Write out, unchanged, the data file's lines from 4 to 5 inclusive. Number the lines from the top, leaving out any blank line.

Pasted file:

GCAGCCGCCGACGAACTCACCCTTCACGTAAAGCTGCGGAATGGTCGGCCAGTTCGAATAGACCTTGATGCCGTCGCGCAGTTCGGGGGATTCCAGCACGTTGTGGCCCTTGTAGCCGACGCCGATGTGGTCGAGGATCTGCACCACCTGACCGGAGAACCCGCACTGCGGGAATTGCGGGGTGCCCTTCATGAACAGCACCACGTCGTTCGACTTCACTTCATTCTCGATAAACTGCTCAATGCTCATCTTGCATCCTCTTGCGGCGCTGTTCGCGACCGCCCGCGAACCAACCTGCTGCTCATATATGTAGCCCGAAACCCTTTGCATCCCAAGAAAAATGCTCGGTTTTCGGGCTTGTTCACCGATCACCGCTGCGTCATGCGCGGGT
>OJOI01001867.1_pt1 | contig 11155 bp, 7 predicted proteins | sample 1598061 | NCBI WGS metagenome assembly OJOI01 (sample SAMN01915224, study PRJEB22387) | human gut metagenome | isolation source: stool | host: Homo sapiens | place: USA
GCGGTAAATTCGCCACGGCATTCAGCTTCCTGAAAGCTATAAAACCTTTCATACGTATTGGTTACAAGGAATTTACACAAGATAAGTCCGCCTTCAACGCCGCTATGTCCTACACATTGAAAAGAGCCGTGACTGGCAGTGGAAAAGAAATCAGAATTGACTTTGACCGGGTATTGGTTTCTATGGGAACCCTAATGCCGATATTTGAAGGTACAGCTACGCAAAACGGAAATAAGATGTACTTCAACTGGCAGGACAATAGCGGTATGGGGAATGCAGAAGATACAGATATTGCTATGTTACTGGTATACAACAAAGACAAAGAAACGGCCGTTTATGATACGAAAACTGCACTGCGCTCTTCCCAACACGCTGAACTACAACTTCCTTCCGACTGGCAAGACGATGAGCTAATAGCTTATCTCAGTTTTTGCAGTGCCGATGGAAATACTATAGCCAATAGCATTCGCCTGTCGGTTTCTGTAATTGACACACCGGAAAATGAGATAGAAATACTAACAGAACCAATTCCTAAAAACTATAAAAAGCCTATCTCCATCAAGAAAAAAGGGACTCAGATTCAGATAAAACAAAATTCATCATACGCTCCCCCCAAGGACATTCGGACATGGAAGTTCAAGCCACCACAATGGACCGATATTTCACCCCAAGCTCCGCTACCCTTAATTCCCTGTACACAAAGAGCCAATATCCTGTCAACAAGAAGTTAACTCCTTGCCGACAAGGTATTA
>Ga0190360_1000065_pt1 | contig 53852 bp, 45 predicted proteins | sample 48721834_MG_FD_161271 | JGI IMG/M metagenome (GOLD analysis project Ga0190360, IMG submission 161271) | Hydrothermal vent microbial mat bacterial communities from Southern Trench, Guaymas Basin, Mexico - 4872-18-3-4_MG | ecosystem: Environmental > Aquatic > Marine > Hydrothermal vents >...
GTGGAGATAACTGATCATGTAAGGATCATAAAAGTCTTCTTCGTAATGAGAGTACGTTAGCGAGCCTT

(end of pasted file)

>Ga0190360_1000065_pt1 | contig 53852 bp, 45 predicted proteins | sample 48721834_MG_FD_161271 | JGI IMG/M metagenome (GOLD analysis project Ga0190360, IMG submission 161271) | Hydrothermal vent microbial mat bacterial communities from Southern Trench, Guaymas Basin, Mexico - 4872-18-3-4_MG | ecosystem: Environmental > Aquatic > Marine > Hydrothermal vents >...
GTGGAGATAACTGATCATGTAAGGATCATAAAAGTCTTCTTCGTAATGAGAGTACGTTAGCGAGCCTT